I taught my first Polish lesson online too. There were three students and we did parts of the body, making use of teddies to show the parts of the body that are more challenging for the camera to get to, like ‘back’, ‘foot’, and ‘legs’! It was pretty entertaining 🙂 After every few words, the students predicted the spellings in the chat box, so we did more work on sound-spelling relationships, and looked at some plurals in the process too.
I feel like I’ve been able to do a lot more focussed correction than I can in the physical classroom, and my teen students have definitely had a lot more writing practice in the last two weeks.
I started using nomination chains, with each student saying who the next one to speak would be. This is something I generally avoid in the face-to-face classroom – I’d always associated it with feedback stages that go on for too long and in which students lose interest and the pace drops. In Zoom it worked really well for creating prompts for activities that everybody could participate in, as in the two examples below.
Drawing activity on Zoom
To test what weather students knew, they looked at a weather map of Poland and wrote their ideas in the chat box. I then filled in a couple of gaps by referring them to their coursebook and checking problem phrases.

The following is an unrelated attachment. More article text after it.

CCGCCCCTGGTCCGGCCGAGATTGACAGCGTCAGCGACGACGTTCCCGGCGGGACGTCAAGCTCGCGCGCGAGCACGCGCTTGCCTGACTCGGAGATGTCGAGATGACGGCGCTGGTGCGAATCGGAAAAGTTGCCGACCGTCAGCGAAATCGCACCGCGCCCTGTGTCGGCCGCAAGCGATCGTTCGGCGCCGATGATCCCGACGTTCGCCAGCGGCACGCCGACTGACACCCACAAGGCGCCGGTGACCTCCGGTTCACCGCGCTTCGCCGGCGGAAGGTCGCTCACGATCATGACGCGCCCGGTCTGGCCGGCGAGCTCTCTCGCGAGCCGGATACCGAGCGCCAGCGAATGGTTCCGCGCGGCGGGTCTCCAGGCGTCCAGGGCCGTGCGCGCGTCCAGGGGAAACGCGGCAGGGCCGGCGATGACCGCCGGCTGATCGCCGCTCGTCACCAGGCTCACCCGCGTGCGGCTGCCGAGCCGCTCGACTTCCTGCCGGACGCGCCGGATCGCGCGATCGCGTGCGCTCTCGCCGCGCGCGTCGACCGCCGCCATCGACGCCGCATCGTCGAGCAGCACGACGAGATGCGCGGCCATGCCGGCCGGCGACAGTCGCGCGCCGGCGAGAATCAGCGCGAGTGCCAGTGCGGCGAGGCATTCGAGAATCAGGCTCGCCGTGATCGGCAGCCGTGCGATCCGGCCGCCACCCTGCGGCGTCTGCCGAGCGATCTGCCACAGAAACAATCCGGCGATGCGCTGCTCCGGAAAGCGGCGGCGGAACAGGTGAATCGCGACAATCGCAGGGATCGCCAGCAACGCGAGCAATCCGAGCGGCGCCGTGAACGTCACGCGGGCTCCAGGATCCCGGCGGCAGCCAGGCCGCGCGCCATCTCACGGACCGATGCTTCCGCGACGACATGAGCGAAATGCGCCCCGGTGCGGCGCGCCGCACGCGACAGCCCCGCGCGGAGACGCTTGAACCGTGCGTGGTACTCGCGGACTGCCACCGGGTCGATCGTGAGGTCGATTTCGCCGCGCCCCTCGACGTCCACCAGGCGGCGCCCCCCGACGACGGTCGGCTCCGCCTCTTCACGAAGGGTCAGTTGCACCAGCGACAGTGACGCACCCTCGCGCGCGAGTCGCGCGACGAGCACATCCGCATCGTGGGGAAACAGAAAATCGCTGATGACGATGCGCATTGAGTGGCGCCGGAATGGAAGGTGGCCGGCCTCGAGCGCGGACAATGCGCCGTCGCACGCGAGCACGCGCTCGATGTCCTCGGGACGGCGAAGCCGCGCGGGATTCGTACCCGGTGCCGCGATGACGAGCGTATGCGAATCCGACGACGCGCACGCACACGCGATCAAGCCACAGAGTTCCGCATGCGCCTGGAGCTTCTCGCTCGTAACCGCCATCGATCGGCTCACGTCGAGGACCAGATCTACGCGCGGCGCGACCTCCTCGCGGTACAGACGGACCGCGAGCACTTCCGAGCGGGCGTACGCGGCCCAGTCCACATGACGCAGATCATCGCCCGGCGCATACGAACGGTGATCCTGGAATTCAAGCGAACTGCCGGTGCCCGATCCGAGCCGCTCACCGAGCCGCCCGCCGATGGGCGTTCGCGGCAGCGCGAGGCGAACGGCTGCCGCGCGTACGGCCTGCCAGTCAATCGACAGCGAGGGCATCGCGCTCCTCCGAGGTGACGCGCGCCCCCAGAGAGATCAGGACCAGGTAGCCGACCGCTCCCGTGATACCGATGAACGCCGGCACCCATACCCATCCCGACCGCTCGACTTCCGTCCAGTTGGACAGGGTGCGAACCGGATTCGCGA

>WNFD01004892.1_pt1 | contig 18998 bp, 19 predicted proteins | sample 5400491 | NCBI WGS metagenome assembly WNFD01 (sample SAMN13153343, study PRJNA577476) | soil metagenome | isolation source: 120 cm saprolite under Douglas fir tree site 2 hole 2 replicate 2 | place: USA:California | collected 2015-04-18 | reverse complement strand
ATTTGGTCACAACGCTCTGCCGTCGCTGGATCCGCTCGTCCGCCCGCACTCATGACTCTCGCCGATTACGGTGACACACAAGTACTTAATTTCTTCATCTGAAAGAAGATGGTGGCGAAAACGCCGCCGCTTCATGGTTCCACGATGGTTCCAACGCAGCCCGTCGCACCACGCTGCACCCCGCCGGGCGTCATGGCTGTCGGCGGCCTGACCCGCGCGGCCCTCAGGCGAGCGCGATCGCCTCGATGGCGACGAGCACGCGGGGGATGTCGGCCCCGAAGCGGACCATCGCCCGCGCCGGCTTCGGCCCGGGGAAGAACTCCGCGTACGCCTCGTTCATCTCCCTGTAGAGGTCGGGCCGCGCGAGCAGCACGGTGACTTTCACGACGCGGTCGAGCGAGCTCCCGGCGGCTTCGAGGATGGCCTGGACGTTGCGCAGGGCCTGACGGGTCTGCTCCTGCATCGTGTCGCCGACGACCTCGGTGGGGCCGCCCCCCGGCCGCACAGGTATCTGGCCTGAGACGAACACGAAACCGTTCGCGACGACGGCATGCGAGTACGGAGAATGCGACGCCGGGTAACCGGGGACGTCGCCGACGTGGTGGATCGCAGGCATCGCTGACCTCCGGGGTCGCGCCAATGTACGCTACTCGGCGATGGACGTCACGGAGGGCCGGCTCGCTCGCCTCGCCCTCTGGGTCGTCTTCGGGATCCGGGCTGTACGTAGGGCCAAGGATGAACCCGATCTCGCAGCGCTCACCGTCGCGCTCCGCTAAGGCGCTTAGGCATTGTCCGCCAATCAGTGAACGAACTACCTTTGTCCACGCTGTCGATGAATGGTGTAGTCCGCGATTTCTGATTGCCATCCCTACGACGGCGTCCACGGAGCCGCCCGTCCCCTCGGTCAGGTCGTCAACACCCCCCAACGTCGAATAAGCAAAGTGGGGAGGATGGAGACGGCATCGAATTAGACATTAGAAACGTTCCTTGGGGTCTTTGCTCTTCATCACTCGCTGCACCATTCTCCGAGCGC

Once I knew they had the basics, they all got a piece of (real) paper. I said a kind of weather and they had to draw it. We then had a nomination chain of what to draw next, and I joined in. After each one, they put their paper to the camera once they were done and I helped anybody who didn’t understand and commented on any similarities, for example “Look, N, we’ve both drawn a sad flower for ‘It’s dry'”. If their camera wasn’t working, they just had to say they’d finished.
I elicited the questions ‘What’s the weather like?’ and ‘What are you doing?’ by drawing a gapped sentence on my paper and getting words from the students. They copied it to their paper and again showed me when they were finished.
Equipped with the question and their pictures, students went into breakout rooms. They showed each other pictures and asked the two questions. If they didn’t have a camera, they asked ‘What are you doing?’ and the other student guess the weather ‘Is it sunny?’